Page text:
When I was growing up, my mother had a blue industrial-like barrel that she kept in the basement. It was full of clothes. Some of these clothes were hand-me-downs from friends and family, but most of them came from our own closets. How they got there was usually the result of the mandatory closet cleaning before school started. With four sisters (and no brothers) in the house, that barrel was never empty.

Just as often, the barrel would be given its own cleaning, but one we enjoyed much more. A rainy Sunday was excuse enough for all of us girls to trample down the stairs. Mom would roll it out along the grey painted concrete floor and, in quick succession, unveil one colorful garment at a time. It was like opening a time capsule.  Then the mayhem would start.

“Oh my god. Did I wear that thing?!”

“This might fit you, Judy”

“I wore that to the eighth grade dance!”

We would have so much fun going through that barrel. Time just stood still. There was suspense, anticipation, hope as well as reminiscing. We would try on skirts, coats, tops and dresses; some for laughs, some with a specific future event in mind. Eventually a pile of garments would form beside of each of us. Some of us, of course, fared better than others but before we knew it, all of our wardrobes were refreshed. And so the cycle would begin again.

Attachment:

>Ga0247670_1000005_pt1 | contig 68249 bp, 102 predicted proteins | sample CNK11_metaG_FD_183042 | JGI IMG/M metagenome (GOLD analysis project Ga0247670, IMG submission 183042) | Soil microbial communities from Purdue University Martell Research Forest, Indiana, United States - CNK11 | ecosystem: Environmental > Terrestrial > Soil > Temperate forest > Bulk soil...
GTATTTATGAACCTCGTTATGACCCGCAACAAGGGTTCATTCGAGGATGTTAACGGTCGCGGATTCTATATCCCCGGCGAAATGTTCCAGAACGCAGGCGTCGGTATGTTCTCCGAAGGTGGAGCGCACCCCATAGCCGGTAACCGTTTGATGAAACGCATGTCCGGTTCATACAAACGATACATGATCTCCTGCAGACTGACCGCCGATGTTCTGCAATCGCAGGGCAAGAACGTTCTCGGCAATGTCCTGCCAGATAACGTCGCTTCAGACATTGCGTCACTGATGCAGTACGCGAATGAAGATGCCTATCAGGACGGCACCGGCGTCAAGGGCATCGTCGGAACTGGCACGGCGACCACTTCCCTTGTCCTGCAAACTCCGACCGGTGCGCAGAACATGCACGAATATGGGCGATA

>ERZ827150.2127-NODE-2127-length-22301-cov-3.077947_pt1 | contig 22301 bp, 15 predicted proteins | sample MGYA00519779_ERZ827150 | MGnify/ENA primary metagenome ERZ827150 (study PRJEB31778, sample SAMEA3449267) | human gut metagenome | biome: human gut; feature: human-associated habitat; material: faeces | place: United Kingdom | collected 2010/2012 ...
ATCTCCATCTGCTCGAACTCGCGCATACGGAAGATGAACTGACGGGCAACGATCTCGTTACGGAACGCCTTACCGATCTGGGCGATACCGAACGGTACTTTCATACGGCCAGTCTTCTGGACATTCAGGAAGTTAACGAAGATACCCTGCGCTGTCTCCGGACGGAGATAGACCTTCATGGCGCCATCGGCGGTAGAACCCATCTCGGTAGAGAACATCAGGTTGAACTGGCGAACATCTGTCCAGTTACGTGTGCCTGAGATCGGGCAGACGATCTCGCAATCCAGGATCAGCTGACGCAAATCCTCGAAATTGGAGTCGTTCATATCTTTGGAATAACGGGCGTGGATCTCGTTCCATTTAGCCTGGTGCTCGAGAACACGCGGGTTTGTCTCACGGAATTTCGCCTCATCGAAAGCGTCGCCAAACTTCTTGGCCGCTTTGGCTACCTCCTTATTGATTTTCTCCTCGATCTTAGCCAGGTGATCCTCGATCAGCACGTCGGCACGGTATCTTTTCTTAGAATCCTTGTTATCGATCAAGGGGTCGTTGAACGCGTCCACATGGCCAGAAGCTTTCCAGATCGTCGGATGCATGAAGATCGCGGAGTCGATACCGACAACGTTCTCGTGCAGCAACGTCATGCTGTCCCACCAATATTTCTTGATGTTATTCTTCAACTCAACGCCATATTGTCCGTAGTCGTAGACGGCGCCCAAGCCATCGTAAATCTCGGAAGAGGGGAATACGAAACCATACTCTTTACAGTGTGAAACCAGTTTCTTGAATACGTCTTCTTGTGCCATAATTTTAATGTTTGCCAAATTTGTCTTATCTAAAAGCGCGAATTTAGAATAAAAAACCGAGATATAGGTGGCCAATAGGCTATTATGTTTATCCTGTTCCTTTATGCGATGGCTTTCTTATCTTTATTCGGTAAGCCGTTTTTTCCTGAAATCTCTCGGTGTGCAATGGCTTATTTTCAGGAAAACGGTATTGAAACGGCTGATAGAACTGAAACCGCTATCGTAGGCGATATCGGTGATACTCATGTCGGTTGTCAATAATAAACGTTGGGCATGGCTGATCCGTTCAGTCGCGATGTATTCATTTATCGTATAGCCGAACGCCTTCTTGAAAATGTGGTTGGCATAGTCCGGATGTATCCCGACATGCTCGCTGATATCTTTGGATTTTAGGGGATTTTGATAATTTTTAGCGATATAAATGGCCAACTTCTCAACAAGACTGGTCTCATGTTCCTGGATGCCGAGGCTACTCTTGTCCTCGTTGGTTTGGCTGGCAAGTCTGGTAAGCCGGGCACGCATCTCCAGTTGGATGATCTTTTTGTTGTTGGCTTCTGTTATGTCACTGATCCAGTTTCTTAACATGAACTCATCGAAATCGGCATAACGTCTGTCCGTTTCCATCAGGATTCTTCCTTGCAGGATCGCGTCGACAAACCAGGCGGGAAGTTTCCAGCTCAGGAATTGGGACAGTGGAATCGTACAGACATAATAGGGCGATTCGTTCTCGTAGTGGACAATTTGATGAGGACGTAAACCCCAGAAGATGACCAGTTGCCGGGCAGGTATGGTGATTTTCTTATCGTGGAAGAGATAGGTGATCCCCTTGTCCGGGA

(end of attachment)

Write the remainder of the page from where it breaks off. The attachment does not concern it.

Mom also shared the wealth of the barrel with her sister, my Aunt Mary, and her three daughters about the same age. Doreen, the youngest of the three, reaped the benefits of the barrel year after year. She was especially lucky. The clothes told no stories from her own family and she was free from the concern that they would be recognized as her sisters’ hand-me-downs.

In school, Doreen began getting compliments on her unique and varied wardrobe. Of course, the question that inevitably came after the complement was, “Where did you get that?” Doreen wasn’t quite sure what to say, but eventually she’d answer, “My Aunt Jean’s barrel.” Bewildered, they would respond, “Where’s that?”

Mom once told me that if she ever opened a thrift shop, she would name it Aunt Jean’s Barrel. I think she understood, as we all did, the magic feeling that was created when we went through her blue barrel. Besides the obvious material gain of “new” clothes without spending any money, and the practicality of keeping them out of the landfill, there was the sense of discovery, the fun, the camaraderie and the memories. Nowadays, I find all these attributes by shopping at thrift stores.


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